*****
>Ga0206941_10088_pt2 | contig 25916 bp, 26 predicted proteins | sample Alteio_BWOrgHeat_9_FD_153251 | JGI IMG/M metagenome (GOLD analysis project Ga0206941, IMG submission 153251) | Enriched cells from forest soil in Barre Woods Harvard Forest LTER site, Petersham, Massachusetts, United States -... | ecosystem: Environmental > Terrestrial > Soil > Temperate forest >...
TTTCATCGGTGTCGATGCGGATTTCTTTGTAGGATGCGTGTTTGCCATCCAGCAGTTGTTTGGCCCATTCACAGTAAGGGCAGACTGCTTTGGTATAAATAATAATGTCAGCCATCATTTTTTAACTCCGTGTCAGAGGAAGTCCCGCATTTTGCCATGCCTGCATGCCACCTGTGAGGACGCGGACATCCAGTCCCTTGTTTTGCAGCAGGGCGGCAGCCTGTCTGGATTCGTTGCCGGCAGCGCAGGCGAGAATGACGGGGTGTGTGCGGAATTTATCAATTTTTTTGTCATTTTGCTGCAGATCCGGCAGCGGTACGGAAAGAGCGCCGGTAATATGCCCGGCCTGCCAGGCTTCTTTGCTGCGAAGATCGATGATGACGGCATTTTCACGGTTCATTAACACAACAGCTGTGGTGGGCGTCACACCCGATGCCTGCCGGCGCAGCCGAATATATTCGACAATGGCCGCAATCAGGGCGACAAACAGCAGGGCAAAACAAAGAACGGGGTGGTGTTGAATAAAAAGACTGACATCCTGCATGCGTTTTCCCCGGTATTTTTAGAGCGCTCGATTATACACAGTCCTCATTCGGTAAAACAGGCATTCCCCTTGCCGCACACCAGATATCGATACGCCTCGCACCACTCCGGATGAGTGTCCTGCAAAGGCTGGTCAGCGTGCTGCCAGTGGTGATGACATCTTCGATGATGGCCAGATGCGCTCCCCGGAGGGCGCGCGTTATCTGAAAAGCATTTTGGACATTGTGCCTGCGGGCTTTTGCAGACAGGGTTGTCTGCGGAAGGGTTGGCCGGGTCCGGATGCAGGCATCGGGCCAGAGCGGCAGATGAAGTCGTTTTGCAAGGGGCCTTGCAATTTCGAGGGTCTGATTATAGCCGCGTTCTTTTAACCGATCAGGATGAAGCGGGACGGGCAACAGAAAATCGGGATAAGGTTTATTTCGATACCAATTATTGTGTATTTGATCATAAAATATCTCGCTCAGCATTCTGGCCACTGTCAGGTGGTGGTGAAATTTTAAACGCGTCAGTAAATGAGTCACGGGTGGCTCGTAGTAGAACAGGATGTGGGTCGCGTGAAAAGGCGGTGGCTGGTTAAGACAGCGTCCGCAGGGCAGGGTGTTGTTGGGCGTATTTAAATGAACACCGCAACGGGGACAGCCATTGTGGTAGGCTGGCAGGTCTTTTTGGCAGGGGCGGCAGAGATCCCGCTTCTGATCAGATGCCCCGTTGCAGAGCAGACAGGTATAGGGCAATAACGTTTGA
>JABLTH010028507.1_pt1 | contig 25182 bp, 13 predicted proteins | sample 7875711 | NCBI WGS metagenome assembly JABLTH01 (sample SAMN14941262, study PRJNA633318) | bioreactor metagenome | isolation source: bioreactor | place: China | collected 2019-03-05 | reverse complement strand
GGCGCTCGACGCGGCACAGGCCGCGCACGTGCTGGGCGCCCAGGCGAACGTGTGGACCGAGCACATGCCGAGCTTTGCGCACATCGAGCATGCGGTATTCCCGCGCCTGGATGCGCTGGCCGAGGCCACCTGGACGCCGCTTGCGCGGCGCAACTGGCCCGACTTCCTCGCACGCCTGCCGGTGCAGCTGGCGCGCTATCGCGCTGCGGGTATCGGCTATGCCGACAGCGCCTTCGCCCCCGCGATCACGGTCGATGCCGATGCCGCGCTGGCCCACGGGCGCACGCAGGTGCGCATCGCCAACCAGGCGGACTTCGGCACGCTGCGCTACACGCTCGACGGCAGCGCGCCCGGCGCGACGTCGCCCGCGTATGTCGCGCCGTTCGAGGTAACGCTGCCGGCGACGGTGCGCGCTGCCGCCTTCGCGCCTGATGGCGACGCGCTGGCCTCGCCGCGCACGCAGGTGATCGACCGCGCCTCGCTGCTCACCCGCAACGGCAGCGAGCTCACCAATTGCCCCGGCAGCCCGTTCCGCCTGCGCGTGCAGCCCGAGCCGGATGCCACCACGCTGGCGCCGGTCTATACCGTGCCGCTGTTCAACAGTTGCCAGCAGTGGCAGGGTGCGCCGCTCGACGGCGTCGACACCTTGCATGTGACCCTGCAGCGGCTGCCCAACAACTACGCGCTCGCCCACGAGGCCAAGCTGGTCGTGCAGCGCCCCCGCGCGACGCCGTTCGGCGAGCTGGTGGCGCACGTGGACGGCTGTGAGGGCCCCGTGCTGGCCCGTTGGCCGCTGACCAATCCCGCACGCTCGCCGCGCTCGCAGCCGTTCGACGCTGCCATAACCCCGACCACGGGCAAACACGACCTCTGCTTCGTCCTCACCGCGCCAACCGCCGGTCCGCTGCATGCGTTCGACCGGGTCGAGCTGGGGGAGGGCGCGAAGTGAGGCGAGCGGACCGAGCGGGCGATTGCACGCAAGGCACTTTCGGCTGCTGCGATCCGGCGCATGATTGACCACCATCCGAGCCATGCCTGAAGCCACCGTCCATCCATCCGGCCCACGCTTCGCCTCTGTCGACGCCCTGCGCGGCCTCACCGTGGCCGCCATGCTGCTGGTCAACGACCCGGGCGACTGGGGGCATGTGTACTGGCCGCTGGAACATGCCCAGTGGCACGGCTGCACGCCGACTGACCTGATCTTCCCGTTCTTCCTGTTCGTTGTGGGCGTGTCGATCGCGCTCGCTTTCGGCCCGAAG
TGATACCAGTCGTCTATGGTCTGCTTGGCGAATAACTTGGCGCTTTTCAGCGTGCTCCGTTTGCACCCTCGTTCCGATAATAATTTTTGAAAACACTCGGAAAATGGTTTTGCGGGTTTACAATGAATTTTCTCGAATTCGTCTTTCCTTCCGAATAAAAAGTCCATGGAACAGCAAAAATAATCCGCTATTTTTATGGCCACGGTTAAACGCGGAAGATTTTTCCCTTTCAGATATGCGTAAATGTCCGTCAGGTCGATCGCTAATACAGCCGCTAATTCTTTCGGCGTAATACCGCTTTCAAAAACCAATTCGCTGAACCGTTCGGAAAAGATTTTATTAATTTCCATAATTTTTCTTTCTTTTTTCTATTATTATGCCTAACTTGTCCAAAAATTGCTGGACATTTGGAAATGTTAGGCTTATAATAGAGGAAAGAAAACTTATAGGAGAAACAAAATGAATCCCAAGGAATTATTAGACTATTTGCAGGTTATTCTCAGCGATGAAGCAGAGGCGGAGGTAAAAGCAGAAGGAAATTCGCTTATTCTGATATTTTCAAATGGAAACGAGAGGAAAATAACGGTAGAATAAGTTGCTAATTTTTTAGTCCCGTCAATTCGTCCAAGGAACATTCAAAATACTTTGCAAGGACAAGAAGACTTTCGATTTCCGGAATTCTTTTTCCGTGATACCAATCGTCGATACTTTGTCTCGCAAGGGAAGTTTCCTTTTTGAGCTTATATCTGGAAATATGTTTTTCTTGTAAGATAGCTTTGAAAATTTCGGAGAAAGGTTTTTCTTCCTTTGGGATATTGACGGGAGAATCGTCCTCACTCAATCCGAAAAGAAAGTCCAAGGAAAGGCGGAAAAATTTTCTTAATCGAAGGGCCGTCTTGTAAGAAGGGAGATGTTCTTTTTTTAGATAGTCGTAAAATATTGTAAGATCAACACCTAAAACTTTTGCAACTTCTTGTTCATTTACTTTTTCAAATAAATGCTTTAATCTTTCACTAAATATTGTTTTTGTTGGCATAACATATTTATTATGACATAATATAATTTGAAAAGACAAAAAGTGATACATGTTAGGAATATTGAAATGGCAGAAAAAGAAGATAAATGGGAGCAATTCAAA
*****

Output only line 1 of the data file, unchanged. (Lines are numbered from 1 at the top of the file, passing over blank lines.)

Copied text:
>Ga0206941_10088_pt2 | contig 25916 bp, 26 predicted proteins | sample Alteio_BWOrgHeat_9_FD_153251 | JGI IMG/M metagenome (GOLD analysis project Ga0206941, IMG submission 153251) | Enriched cells from forest soil in Barre Woods Harvard Forest LTER site, Petersham, Massachusetts, United States -... | ecosystem: Environmental > Terrestrial > Soil > Temperate forest >...